And that was it. If there is anything else you want to accuse me of, don´t just assert it – quote me.

  12. And you’re still doing it. What Andy, you’re tactics aren’t so fun when turned around.

    And the argument you kept making was shown to be without merit a number of times by a number of posters. You were the only one that couldn’t and still can’t see it.

  13. Andy @6, would you point out for us one of your positive arguments for SSM, please? I’m not seeing anything in what you’ve written here so far.

    This other quarrel isn’t getting us anywhere.

  14. Tom,

    Andy @6, would you point out for us one of your positive arguments for SSM, please? I’m not seeing anything in what you’ve written here so far.

    As I said in #1, I don´t want to start the same discussion over again. We were already turning in circles in the other thread and therefore I doubt that I would say anything that I didn´t already say there at some point or that I would hear new counterpoints from you or the other commenters that would likely chime in. I´ll step back and observe if someone else wants to try and will probably chime in if something novel (to me) comes up.

  15. It wouldn’t be the same discussion, Andy. It would be an answer, with evidence, to a new question: Do you or do you not have a positive rational argument for SSM?

  16. Tom,
    if you don´t think that I had any “positive rational arguments” that lead to the conclusion that same sex couples should be allowed to get married in the last thread, then I will still have none from your vantage point. Right now, there is nothing that I would say if someone would ask me to come up with such an argument that I didn´t already say at some points back there – so why shouldn´t we expect that it would simply be the exact same discussion all over again?
    If you can quote things I argued in the other thread and object with something that was not already said by anyone back there, I would be game for a discussion, otherwise, I´ll simply observe. If you count that as a capitulation, that is also fine by me.

  17. I re-read the other thread (up to #56) where Andy said he made an argument. All I’m seeing is the repeated “argument” below. If there is more to it, maybe Andy can point us there.

    Andy: You said “If you think the burden of proof is on me to show that this exception disproves the rule” but I never argued that the exception disproves the rule! My point was, as I repeatedly emphasized, that you are making an exception for straight couples but you are not making one for gay couples, and that you have provided no reason that would justify this different treatment.

    It was explained over and over again and Andy continued to not understand the reasoning. Andy understood the pen analogy, but for some reason he didn’t ask why an exception for broken pens as pens didn’t also apply to plastic tubes, sticks and other objects that cannot possibly write – I assume it’s because he knows it’s not an exception to count broken pens as pens.

    So, Andy, if this is your reasoned argument from the other thread, how does “I don’t understand your reasoning” translate into a positive argument for SS marriage?

  18. The most common argument for ss”m” that I come across is that it has been proven to be harmful to LGBT people to not recognize their relationships as marriages. The proof of this typically involves citing the 1000+ federal benefits of marriage are and pointing out that they are denied to gay relationships. Which harms the people involved (somehow). Apparently there is even research to back it up https://www.psychologytoday.com/blog/the-hidden-brain/201003/the-mental-health-consequences-anti-gay-marriage-laws. This claims that so called gay marriage bans negatively affect the mental health of LGBT persons while recognizing gay relationships as marriages positively impacts their mental health. They also claim that recognizing ss”m” has been proven to not be harmful because everyone else has the same rights as before to marry (i.e. it is not as if it bans opposite sex couples from marriage).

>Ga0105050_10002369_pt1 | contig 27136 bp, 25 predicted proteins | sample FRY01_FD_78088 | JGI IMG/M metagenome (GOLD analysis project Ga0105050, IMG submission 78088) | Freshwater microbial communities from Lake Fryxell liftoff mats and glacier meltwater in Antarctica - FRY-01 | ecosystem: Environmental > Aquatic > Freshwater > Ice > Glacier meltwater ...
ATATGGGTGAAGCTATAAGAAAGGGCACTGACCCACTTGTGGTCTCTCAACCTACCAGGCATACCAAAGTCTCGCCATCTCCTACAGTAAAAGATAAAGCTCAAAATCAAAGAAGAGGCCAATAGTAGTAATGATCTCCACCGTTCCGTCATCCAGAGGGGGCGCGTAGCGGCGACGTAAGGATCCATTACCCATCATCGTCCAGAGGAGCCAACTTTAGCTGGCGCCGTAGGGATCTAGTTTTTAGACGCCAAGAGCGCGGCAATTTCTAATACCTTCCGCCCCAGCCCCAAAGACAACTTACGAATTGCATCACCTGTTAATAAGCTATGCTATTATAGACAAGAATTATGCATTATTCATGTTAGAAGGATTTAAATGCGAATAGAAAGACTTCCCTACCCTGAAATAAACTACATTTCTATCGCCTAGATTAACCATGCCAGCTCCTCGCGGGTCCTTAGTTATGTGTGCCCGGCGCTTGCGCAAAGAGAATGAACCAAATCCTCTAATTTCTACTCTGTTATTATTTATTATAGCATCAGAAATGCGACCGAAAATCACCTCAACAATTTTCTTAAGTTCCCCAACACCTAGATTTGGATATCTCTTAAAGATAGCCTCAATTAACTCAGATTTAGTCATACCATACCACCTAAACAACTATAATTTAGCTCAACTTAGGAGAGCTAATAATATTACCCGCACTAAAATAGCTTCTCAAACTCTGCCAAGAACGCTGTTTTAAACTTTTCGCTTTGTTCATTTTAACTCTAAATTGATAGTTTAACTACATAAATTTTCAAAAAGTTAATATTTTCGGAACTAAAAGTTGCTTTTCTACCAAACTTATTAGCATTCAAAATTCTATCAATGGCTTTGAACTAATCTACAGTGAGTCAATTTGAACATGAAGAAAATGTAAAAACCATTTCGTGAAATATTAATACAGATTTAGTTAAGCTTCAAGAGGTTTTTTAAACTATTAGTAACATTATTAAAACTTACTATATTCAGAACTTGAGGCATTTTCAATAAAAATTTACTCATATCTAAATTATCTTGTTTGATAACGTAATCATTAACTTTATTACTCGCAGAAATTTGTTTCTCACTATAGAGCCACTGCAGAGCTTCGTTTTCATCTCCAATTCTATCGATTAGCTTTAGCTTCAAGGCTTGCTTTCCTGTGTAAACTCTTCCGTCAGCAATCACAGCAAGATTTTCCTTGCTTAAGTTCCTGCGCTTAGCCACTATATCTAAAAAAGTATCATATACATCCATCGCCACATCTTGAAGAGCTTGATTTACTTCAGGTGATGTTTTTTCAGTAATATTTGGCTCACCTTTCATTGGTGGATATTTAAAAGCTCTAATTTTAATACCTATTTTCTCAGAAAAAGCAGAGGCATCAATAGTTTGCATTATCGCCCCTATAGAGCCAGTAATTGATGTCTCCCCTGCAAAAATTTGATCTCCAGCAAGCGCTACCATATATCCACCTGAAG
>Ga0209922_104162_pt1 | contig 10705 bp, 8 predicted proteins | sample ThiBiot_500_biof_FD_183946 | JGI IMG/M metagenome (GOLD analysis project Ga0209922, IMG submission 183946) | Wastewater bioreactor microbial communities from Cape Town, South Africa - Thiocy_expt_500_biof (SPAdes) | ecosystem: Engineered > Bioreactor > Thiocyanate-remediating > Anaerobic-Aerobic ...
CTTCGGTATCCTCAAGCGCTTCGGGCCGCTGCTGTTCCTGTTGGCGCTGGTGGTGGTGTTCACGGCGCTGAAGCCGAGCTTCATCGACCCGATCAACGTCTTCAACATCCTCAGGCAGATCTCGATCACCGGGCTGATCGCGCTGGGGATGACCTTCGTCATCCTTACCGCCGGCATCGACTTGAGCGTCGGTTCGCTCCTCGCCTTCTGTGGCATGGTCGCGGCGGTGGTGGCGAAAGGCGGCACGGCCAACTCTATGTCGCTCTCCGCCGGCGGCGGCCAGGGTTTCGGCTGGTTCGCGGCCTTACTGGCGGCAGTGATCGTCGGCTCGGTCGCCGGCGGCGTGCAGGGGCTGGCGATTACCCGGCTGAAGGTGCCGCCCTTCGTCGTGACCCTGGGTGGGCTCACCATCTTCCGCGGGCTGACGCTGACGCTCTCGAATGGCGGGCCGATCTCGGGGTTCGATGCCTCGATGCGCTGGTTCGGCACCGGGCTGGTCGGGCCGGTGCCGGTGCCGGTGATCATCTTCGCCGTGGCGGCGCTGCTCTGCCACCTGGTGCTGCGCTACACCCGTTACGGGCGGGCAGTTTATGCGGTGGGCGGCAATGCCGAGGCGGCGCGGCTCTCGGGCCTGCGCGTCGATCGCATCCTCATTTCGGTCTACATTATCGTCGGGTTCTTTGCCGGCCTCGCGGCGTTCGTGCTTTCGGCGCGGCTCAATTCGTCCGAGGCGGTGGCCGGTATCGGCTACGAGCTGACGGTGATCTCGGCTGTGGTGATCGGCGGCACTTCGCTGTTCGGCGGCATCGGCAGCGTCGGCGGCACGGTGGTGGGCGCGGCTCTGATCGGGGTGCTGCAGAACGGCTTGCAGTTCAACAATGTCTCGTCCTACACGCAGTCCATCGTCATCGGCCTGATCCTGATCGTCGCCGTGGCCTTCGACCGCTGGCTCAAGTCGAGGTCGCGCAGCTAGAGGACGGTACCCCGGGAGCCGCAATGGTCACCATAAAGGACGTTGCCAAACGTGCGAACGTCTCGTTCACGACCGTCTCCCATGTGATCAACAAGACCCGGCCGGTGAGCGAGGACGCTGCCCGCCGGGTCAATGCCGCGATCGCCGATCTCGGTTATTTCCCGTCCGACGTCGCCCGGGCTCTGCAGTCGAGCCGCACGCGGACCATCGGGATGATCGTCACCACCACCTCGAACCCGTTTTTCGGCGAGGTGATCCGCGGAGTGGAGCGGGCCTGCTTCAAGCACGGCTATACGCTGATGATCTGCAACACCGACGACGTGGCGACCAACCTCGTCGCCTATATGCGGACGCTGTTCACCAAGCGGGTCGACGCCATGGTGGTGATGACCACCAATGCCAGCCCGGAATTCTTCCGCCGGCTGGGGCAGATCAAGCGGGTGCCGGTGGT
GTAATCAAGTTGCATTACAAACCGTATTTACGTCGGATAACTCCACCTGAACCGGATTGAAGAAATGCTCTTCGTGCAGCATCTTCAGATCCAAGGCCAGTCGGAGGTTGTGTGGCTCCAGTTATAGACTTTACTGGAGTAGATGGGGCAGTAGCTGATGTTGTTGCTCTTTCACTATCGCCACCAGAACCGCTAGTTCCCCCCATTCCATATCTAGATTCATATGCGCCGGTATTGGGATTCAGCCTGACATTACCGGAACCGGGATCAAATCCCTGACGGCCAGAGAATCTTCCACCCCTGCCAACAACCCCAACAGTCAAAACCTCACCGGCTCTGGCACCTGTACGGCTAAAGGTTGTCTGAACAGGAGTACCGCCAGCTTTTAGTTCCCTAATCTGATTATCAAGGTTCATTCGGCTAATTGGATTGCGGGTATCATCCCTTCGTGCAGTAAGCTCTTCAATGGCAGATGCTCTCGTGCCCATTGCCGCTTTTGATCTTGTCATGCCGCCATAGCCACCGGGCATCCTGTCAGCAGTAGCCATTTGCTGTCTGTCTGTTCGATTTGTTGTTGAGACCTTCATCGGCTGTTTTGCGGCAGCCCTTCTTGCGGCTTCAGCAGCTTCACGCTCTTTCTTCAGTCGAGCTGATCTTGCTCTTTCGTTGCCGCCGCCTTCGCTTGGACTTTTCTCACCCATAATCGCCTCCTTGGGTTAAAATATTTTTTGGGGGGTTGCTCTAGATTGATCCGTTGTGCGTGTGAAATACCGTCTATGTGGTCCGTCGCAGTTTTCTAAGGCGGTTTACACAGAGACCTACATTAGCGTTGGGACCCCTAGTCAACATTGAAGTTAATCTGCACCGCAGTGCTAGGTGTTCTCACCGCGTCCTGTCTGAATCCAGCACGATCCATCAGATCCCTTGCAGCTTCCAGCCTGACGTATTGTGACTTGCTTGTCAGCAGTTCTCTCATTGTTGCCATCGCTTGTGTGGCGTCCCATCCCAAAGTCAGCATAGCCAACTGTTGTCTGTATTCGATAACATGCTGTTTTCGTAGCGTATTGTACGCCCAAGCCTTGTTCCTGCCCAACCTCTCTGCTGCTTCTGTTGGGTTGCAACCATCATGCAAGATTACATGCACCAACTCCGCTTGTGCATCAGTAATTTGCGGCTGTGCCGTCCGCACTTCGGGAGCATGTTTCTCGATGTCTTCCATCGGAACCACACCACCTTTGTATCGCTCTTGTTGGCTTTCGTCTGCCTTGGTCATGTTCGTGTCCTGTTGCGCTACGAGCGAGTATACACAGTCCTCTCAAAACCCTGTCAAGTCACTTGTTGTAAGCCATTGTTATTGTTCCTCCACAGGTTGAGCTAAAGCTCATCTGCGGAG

The argument is that it is wrong to harm people, “banning ssm” harms people; however, recognizing it harms no one. Ergo, we must recognize ss”m”.

  19. SteveK,
    also, this:

    Andy understood the pen analogy, but for some reason he didn’t ask why an exception for broken pens as pens didn’t also apply to plastic tubes, sticks and other objects that cannot possibly write – I assume it’s because he knows it’s not an exception to count broken pens as pens.

    Has in fact also been addressed ad nauseam:
    1. If you wanted to have a pen, but instead of a pen I could also give you a broken pen that can no longer write (because both are “pens”), then writing can evidently not be the only purpose that you wanted the pen for (if it would be, you would not accept a broken pen but rather insist on getting a working pen). And depending on which other purposes you needed it for, it is absolutely possibly that a stick would serve those purposes just as well as the broken pen would.
    2. This point you are trying to make presupposes aristotelian essences for things like pens and for marriage. However, even when I granted you that for the sake of the argument, you were still completely unable to tell me what the attributes are that “marriage” has by necessity and without which it wouldn´t be “marriage”. So this is all moot anyway since your only standard is “if I say it´s an x then it is an x because I say so”.

    This is what I meant by “would simply be the exact same discussion all over again”.

  20. Here’s an experiment that might be enlightening. Let me take off my partisan hat for a moment and try to sum up as objectively as I can my understanding of both sides of this argument. If I’m caricaturing either side, commenters can correct me.